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Raymond, Guadalupe Victoria Yolí (1936-1992)

Image Ownership: Public Domain
Guadalupe Victoria Yolí Raymond, known popularly as “La Lupe,” was a Cuban and Cuban American singer and dancer.  She was born in San Pedrito, a locality within Santiago de Cuba, Oriente Province, Cuba on December 23, 1936.

Yolí grew up in an impoverished family.  Her parents divorced when she was nine, and thereafter she lived with her father and stepmother.  In 1955, her family moved to Havana, where she won a radio contest as a teenager.

She began singing in Havana during the 1950s, achieving popularity by 1957.  In 1958, she finished a teaching degree and began teaching in Havana.  In the same year she married Eulogio Reyes and they formed a musical trio, Los Tropicuba.  In 1960, she divorced Reyes and began her solo career.  She was successful enough to eventually buy her own club in Havana.

Yolí, however, ran afoul of the Cuban Revolution.  In 1961, she was summoned to a radio station and ordered to leave the nation.  Her style of performing, deemed “Lupismo,” was now considered unacceptable.  Her performance style has been described in terms of both a liberated sexuality and of religious possession, specifically pertaining to Santería.

Yolí traveled first to Mexico in January 1962, then Miami, Florida, and finally settled in New York City, New York by the end of that year.  While living in New York City, she performed and recorded with Afro-Cuban percussionist Mongo Santamaria and later with Tito Puente.  By 1965, she had earned great success and married William García.  During the mid-to-late 1960s, she toured the United States, Venezuela, Mexico, Puerto Rico, Panama, and Spain.  She performed at Carnegie Hall and on several TV shows, including those hosted by Dick Cavett, Merv Griffin, Ed Sullivan, and Johnny Carson (The Tonight Show).

Tito Puente ended his working relationship with her in 1968.  During the mid-1970s, she moved to Puerto Rico, where because of her performance style she was banned from television.  She later returned to New York City, where she attended Lehman College, part of the City University of New York.  After suffering from a bout of paralysis during 1984, she recovered with the support of an evangelical preacher.  Then she became an ordained minister at Iglesia Pentecostal el Fin SE Acerca in the South Bronx.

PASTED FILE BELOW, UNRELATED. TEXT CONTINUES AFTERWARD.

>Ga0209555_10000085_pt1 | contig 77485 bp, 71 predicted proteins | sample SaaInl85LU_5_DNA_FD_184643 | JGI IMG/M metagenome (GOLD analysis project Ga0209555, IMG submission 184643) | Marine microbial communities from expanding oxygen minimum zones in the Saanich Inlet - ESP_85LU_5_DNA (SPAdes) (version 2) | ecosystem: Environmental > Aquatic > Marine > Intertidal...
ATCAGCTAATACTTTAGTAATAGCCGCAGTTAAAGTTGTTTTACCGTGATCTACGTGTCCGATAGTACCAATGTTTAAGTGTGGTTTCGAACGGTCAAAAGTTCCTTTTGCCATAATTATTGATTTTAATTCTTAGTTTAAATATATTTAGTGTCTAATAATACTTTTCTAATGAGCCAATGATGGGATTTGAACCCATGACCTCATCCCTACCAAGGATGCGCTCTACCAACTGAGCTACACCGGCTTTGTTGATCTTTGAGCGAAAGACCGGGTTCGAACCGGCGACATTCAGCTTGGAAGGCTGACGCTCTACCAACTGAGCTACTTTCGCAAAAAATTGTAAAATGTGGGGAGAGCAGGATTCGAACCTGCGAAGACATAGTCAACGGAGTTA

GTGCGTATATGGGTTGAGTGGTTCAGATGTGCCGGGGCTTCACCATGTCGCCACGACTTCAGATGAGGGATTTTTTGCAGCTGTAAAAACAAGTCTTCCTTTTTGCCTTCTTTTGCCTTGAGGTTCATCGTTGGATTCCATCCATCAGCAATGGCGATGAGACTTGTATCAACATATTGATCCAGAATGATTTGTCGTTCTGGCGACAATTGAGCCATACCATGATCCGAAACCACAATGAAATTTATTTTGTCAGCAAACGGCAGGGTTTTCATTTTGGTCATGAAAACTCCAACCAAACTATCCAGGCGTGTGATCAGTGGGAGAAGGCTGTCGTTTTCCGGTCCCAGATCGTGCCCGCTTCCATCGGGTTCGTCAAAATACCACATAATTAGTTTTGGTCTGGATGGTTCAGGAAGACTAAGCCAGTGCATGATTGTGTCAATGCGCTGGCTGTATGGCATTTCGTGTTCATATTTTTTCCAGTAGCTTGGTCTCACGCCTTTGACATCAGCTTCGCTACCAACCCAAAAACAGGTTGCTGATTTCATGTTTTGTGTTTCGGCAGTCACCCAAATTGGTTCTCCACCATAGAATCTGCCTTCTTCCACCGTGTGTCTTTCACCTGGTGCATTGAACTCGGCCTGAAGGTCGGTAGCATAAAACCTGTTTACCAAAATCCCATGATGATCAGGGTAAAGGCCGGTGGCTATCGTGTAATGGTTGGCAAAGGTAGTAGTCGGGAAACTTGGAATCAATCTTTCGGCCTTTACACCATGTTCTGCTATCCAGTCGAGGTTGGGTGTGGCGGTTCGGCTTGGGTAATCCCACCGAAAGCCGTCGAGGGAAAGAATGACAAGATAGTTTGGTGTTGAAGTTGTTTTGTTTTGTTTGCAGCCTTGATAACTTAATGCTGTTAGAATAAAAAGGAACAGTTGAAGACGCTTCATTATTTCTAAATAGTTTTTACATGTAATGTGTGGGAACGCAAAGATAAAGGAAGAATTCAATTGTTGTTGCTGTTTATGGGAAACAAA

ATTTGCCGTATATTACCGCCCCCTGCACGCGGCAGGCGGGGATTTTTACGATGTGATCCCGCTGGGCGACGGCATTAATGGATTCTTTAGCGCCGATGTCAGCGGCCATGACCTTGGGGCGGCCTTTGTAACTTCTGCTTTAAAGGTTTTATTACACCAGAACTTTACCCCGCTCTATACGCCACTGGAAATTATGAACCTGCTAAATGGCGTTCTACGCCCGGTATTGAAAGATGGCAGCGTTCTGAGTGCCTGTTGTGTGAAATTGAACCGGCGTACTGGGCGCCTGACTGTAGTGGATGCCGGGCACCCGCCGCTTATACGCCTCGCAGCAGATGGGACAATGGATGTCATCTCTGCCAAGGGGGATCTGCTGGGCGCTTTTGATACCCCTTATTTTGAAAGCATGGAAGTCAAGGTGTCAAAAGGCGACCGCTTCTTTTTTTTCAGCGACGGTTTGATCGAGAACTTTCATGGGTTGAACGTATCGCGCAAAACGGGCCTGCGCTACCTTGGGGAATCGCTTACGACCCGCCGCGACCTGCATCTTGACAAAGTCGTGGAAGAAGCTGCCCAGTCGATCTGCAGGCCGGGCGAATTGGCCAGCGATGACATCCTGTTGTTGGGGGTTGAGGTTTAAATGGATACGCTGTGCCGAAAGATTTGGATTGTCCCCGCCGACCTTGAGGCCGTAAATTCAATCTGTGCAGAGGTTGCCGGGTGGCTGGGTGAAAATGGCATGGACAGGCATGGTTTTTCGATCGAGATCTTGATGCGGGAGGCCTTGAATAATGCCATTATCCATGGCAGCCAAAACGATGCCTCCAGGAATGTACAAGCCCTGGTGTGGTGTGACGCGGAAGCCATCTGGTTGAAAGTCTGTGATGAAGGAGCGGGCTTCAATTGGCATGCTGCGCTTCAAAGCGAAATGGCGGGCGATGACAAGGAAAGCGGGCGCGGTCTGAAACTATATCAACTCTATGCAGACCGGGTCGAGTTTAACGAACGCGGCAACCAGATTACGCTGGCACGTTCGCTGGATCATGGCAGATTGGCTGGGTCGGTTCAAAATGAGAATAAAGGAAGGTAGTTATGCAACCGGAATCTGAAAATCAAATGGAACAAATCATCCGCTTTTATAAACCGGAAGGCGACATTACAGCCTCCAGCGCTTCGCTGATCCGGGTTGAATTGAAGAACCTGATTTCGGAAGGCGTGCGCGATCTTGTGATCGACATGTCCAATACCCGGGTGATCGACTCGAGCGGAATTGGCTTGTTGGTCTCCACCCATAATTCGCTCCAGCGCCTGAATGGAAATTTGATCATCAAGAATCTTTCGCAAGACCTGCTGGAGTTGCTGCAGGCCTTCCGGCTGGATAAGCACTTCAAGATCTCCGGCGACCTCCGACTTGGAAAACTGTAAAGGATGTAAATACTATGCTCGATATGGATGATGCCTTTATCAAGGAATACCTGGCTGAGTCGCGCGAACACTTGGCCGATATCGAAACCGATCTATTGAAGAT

Guadalupe Victoria Yolí Raymond died of cardiac arrest on February 29, 1992, at Lincoln Hospital in New York City.  She is survived by her second husband, William García, her son, René Camaño, and her daughter, Rainbow García.  In 2002, New York City renamed East 140 Street in the Bronx, “Calle La Lupe/ La Lupe Way.”

Sources:
Frances R. Aparicio and Wilson A. Valentín-Escobar, “Memorializing La Lupe and Lavoe: Singing Vulgarity, Transnationalism, and Gender,” Centro Journal 16.2 (Fall 2004); Jon Pareles, “La Lupe, a Singer, Is Dead at 53; Known as 'Queen of Latin Soul',” New York Times (March 7, 1992); Vernon W. Boggs, Salsiology: Afro-Cuban Music and the Evolution of Salsa in New York City, (New York: Excelsior Music Publishing Company, 1991); Frances R. Aparicio, Listening to Salsa: Gender, Latin Popular Music, and Puerto Rican Cultures (Hanover, NH: Wesleyan University Press and University Press of New England, 1998); Jeanne Schmartz, “La Lupe,” Women in Salsa, Master Thesis in Musicology, by Jeanne Schmartz (University of Amsterdam, 2009). URL: http://www.academia.edu/1790527/women_in_salsa_final_version_small; Vanessa Knights, “Tears and Screams: Performances of Pleasure and Pain in the Bolero,”  Queering the Popular Pitch, edited by Sheila Whiteley and Jennifer Rycenga (New York, NY: Routledge, 2006).

Contributor(s):
Scott-Zerr, Amy Marie
University of Washington, Seattle

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